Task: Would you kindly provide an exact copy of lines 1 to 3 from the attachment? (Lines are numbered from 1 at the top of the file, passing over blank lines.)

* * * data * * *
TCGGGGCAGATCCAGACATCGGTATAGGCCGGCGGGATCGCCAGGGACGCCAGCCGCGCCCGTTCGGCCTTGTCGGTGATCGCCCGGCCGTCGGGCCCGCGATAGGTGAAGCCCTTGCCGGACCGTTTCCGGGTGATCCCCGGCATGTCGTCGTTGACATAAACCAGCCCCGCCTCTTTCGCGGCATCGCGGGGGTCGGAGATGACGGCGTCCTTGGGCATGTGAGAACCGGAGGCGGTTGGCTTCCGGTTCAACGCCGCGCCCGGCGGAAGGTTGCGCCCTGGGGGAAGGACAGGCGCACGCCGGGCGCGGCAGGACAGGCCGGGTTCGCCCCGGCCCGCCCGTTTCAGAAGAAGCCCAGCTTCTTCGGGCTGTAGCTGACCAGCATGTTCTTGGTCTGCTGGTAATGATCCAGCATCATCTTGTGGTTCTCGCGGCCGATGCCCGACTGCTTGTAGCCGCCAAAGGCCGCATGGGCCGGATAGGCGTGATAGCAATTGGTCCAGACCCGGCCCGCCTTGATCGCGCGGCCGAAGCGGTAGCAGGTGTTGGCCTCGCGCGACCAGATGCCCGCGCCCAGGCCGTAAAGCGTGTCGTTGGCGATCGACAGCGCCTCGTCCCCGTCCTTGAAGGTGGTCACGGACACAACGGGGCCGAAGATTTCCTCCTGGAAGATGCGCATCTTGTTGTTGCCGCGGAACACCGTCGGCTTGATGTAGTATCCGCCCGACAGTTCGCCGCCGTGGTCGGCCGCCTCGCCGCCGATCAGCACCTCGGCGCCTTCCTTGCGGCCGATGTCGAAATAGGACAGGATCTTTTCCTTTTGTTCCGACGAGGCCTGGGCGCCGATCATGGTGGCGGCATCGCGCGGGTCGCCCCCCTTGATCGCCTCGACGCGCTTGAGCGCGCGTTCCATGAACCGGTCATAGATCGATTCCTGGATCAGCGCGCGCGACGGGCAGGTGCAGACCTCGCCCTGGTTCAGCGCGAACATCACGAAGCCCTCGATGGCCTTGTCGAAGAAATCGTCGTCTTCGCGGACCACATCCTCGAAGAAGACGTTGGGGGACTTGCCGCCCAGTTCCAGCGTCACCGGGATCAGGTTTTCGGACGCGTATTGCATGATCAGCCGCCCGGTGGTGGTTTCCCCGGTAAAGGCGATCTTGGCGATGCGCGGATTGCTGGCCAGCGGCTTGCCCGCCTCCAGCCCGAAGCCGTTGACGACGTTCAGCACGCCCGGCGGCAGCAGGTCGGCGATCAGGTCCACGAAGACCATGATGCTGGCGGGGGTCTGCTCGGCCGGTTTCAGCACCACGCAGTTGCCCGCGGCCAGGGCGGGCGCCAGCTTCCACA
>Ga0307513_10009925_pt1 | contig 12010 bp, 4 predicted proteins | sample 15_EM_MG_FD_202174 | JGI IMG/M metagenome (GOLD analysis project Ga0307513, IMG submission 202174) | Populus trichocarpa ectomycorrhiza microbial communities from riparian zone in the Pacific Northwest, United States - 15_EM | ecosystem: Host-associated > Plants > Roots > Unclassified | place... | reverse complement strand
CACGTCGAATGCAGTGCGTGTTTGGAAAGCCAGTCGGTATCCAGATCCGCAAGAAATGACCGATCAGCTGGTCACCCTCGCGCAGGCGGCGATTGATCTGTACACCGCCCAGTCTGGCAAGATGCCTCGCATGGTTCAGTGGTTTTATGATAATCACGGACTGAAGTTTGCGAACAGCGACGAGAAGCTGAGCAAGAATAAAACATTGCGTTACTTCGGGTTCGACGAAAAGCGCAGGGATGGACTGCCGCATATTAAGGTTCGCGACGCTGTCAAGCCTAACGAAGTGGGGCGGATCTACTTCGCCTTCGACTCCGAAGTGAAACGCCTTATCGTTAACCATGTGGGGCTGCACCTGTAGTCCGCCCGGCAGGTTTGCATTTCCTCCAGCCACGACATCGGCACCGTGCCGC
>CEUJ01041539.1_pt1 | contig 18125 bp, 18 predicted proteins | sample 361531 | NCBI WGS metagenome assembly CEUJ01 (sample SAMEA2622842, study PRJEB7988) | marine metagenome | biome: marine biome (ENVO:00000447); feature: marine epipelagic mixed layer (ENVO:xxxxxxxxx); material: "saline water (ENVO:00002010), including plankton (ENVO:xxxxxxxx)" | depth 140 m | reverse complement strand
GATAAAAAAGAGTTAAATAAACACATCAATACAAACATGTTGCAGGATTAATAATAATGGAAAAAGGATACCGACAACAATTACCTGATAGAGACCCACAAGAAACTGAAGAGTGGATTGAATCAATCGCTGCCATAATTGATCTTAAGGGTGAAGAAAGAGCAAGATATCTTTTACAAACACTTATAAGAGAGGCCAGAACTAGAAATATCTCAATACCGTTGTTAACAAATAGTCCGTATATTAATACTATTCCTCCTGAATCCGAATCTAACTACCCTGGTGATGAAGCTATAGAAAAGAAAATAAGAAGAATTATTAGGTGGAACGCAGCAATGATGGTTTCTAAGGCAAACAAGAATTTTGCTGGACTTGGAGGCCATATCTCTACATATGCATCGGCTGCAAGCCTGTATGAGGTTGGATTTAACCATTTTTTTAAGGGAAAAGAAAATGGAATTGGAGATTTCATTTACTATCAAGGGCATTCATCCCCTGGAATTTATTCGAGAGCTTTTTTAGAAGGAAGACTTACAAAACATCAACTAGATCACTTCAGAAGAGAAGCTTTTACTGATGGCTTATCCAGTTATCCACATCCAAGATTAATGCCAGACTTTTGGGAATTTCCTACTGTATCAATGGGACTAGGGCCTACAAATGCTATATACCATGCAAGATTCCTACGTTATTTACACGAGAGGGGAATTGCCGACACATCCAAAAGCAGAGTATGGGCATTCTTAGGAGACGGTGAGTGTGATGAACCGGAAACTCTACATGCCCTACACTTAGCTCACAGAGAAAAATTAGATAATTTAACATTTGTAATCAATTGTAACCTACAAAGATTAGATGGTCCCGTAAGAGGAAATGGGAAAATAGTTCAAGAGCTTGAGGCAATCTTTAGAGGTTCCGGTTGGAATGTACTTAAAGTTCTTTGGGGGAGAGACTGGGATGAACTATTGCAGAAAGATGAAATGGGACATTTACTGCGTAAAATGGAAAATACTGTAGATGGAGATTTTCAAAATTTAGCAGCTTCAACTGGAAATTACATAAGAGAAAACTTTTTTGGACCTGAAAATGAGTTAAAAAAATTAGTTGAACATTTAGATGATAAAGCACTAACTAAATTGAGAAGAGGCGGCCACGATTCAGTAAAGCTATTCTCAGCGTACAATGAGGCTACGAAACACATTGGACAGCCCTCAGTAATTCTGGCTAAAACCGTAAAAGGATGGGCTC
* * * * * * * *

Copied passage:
TCGGGGCAGATCCAGACATCGGTATAGGCCGGCGGGATCGCCAGGGACGCCAGCCGCGCCCGTTCGGCCTTGTCGGTGATCGCCCGGCCGTCGGGCCCGCGATAGGTGAAGCCCTTGCCGGACCGTTTCCGGGTGATCCCCGGCATGTCGTCGTTGACATAAACCAGCCCCGCCTCTTTCGCGGCATCGCGGGGGTCGGAGATGACGGCGTCCTTGGGCATGTGAGAACCGGAGGCGGTTGGCTTCCGGTTCAACGCCGCGCCCGGCGGAAGGTTGCGCCCTGGGGGAAGGACAGGCGCACGCCGGGCGCGGCAGGACAGGCCGGGTTCGCCCCGGCCCGCCCGTTTCAGAAGAAGCCCAGCTTCTTCGGGCTGTAGCTGACCAGCATGTTCTTGGTCTGCTGGTAATGATCCAGCATCATCTTGTGGTTCTCGCGGCCGATGCCCGACTGCTTGTAGCCGCCAAAGGCCGCATGGGCCGGATAGGCGTGATAGCAATTGGTCCAGACCCGGCCCGCCTTGATCGCGCGGCCGAAGCGGTAGCAGGTGTTGGCCTCGCGCGACCAGATGCCCGCGCCCAGGCCGTAAAGCGTGTCGTTGGCGATCGACAGCGCCTCGTCCCCGTCCTTGAAGGTGGTCACGGACACAACGGGGCCGAAGATTTCCTCCTGGAAGATGCGCATCTTGTTGTTGCCGCGGAACACCGTCGGCTTGATGTAGTATCCGCCCGACAGTTCGCCGCCGTGGTCGGCCGCCTCGCCGCCGATCAGCACCTCGGCGCCTTCCTTGCGGCCGATGTCGAAATAGGACAGGATCTTTTCCTTTTGTTCCGACGAGGCCTGGGCGCCGATCATGGTGGCGGCATCGCGCGGGTCGCCCCCCTTGATCGCCTCGACGCGCTTGAGCGCGCGTTCCATGAACCGGTCATAGATCGATTCCTGGATCAGCGCGCGCGACGGGCAGGTGCAGACCTCGCCCTGGTTCAGCGCGAACATCACGAAGCCCTCGATGGCCTTGTCGAAGAAATCGTCGTCTTCGCGGACCACATCCTCGAAGAAGACGTTGGGGGACTTGCCGCCCAGTTCCAGCGTCACCGGGATCAGGTTTTCGGACGCGTATTGCATGATCAGCCGCCCGGTGGTGGTTTCCCCGGTAAAGGCGATCTTGGCGATGCGCGGATTGCTGGCCAGCGGCTTGCCCGCCTCCAGCCCGAAGCCGTTGACGACGTTCAGCACGCCCGGCGGCAGCAGGTCGGCGATCAGGTCCACGAAGACCATGATGCTGGCGGGGGTCTGCTCGGCCGGTTTCAGCACCACGCAGTTGCCCGCGGCCAGGGCGGGCGCCAGCTTCCACA
>Ga0307513_10009925_pt1 | contig 12010 bp, 4 predicted proteins | sample 15_EM_MG_FD_202174 | JGI IMG/M metagenome (GOLD analysis project Ga0307513, IMG submission 202174) | Populus trichocarpa ectomycorrhiza microbial communities from riparian zone in the Pacific Northwest, United States - 15_EM | ecosystem: Host-associated > Plants > Roots > Unclassified | place... | reverse complement strand
CACGTCGAATGCAGTGCGTGTTTGGAAAGCCAGTCGGTATCCAGATCCGCAAGAAATGACCGATCAGCTGGTCACCCTCGCGCAGGCGGCGATTGATCTGTACACCGCCCAGTCTGGCAAGATGCCTCGCATGGTTCAGTGGTTTTATGATAATCACGGACTGAAGTTTGCGAACAGCGACGAGAAGCTGAGCAAGAATAAAACATTGCGTTACTTCGGGTTCGACGAAAAGCGCAGGGATGGACTGCCGCATATTAAGGTTCGCGACGCTGTCAAGCCTAACGAAGTGGGGCGGATCTACTTCGCCTTCGACTCCGAAGTGAAACGCCTTATCGTTAACCATGTGGGGCTGCACCTGTAGTCCGCCCGGCAGGTTTGCATTTCCTCCAGCCACGACATCGGCACCGTGCCGC